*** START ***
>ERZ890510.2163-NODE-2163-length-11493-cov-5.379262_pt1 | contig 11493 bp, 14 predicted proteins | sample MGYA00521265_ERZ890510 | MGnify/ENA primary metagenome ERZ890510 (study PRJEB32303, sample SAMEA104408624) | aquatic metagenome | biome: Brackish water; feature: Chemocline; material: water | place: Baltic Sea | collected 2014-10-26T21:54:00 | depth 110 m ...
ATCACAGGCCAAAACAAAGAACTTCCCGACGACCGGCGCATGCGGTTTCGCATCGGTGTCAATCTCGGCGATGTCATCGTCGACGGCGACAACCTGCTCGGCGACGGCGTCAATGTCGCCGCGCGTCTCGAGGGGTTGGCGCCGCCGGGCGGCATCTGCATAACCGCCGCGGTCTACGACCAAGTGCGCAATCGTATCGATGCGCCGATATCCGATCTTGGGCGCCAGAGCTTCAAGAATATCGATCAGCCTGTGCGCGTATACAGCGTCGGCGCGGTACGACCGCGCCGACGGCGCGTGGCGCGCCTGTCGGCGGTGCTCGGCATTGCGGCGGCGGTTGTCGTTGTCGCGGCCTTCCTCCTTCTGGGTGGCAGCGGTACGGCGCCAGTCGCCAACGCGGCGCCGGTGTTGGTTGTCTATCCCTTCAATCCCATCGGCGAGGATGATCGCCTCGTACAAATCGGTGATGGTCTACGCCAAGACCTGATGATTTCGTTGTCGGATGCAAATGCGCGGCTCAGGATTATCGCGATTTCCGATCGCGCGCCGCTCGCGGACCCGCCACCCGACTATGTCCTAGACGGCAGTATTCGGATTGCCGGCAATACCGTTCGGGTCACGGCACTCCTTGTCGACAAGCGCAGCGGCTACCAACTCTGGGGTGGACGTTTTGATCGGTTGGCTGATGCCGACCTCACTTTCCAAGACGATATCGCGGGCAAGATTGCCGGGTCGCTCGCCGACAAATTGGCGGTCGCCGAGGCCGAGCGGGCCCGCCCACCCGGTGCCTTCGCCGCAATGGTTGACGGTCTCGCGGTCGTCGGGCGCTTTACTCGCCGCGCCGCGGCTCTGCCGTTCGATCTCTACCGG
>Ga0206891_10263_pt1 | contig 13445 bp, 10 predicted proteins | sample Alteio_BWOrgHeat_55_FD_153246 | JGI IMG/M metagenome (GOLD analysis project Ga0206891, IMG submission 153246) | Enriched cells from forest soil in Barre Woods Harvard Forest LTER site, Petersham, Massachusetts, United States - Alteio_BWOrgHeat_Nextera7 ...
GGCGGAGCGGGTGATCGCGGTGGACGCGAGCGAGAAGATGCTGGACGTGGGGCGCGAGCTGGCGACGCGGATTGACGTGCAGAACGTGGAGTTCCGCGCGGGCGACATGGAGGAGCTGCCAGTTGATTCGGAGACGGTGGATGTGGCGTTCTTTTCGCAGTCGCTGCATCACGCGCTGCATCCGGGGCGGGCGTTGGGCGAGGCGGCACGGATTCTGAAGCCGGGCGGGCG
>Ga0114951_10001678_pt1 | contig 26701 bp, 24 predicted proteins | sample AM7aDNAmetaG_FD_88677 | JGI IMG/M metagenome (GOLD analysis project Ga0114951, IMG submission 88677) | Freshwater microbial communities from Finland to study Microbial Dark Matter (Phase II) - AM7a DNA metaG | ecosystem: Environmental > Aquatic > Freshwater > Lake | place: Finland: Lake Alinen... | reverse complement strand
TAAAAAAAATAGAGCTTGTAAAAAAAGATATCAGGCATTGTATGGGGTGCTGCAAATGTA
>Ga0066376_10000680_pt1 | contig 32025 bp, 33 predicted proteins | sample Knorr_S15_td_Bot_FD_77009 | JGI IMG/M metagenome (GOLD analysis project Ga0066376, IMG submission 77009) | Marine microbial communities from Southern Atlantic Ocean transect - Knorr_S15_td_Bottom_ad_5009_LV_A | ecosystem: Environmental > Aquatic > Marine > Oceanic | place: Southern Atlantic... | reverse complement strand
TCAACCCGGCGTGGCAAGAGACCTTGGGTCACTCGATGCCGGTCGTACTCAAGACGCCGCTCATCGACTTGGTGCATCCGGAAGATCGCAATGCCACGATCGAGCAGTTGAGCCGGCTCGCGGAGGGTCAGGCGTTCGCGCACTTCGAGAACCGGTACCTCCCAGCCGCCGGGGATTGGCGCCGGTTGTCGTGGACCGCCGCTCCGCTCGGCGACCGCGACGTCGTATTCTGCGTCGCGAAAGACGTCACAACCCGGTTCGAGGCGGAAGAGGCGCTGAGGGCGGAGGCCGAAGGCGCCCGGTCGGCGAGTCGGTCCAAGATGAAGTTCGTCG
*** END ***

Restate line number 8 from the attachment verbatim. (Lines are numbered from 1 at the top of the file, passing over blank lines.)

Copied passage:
TCAACCCGGCGTGGCAAGAGACCTTGGGTCACTCGATGCCGGTCGTACTCAAGACGCCGCTCATCGACTTGGTGCATCCGGAAGATCGCAATGCCACGATCGAGCAGTTGAGCCGGCTCGCGGAGGGTCAGGCGTTCGCGCACTTCGAGAACCGGTACCTCCCAGCCGCCGGGGATTGGCGCCGGTTGTCGTGGACCGCCGCTCCGCTCGGCGACCGCGACGTCGTATTCTGCGTCGCGAAAGACGTCACAACCCGGTTCGAGGCGGAAGAGGCGCTGAGGGCGGAGGCCGAAGGCGCCCGGTCGGCGAGTCGGTCCAAGATGAAGTTCGTCG